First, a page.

"The glare [in the quarry] was terrible and we wore sunglasses all the time. The whole place shone white," Mkhize said.

Nakashole's mission was to study the bedrock's sedimentary structures, for example laminae and the completely preserved ripples in the rock along the shores. Geologists, it seems, are fascinated by these patterned friezes.

"They point to the depositional environment of the Tygerberg Formation, which appears to have been formed in the ancient Adamastor Ocean (560 million years old)," Rogers expands. This is much older than the present South Atlantic Ocean that washes the island, which at 130 million years old is a mere pup in oceanic terms.

Interestingly, Nakashole was able to compare the island's sedimentary structures to identical ones found thousands of kilometres north of Cape Town in the younger Bude Formation in northern Cornwall, the subject of several British PhDs.

Mkhize examined the Late Quaternary (less than a million years old) beaches and dunes on the island, comparing these to those studied at Langebaan and Saldanha and in southern Namibia and south Wales.

Her findings were compared to those of Glasgow University's Professor Brian Bluck. He compared the wave-exposed modern shingle beaches of south Wales with the raised diamondiferous Pleistocene shingle beaches of southern Namibia.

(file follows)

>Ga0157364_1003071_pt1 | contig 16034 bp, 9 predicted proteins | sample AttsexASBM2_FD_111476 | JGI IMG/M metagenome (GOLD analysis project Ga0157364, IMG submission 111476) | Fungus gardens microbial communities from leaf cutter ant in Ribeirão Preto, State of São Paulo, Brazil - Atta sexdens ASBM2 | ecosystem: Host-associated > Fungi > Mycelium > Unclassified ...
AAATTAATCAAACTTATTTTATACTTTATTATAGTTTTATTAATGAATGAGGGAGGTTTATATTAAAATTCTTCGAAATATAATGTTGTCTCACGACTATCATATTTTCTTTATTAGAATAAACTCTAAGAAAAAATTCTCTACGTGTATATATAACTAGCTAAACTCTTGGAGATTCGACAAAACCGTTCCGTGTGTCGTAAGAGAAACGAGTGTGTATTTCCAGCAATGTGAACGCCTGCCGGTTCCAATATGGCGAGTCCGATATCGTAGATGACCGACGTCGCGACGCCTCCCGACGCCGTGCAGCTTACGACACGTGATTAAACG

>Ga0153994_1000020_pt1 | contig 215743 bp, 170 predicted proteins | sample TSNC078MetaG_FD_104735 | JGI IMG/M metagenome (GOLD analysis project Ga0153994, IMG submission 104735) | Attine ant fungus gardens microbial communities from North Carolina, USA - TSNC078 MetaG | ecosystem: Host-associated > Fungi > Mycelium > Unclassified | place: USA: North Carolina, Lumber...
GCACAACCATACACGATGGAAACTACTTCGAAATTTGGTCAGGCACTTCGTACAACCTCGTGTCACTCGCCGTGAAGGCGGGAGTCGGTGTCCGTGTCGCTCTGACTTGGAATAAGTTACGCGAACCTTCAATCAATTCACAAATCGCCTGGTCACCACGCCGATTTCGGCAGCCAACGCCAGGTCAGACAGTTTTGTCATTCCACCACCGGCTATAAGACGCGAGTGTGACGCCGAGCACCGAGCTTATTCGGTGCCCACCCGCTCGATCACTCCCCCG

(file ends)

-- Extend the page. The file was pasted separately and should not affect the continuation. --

"Both southern Namibia and the west coast of Robben Island are exposed to powerful swells from the south-west, originating in the Southern Ocean in the Roaring Forties, the Furious Fifties and the Screaming Sixties," Rogers explained.

And life was a beach - for a while at least - for Mkhize. One of her tasks on the less-frequented side of the island was to study the effect of waves in sorting the spheroidal and discoidal boulders on the steep shingle beaches of the island's west and south coasts. She was looking to see whether the form of boulders differed from the low-tide section of the beach to the high-tide part and compared her findings with the modern south Wales study.

"The more exposed beaches are coarser than the more protected ones south of the harbour, itself a barrier to the longshore migration of sand to the north along the wave-sheltered eastern side," Rogers noted.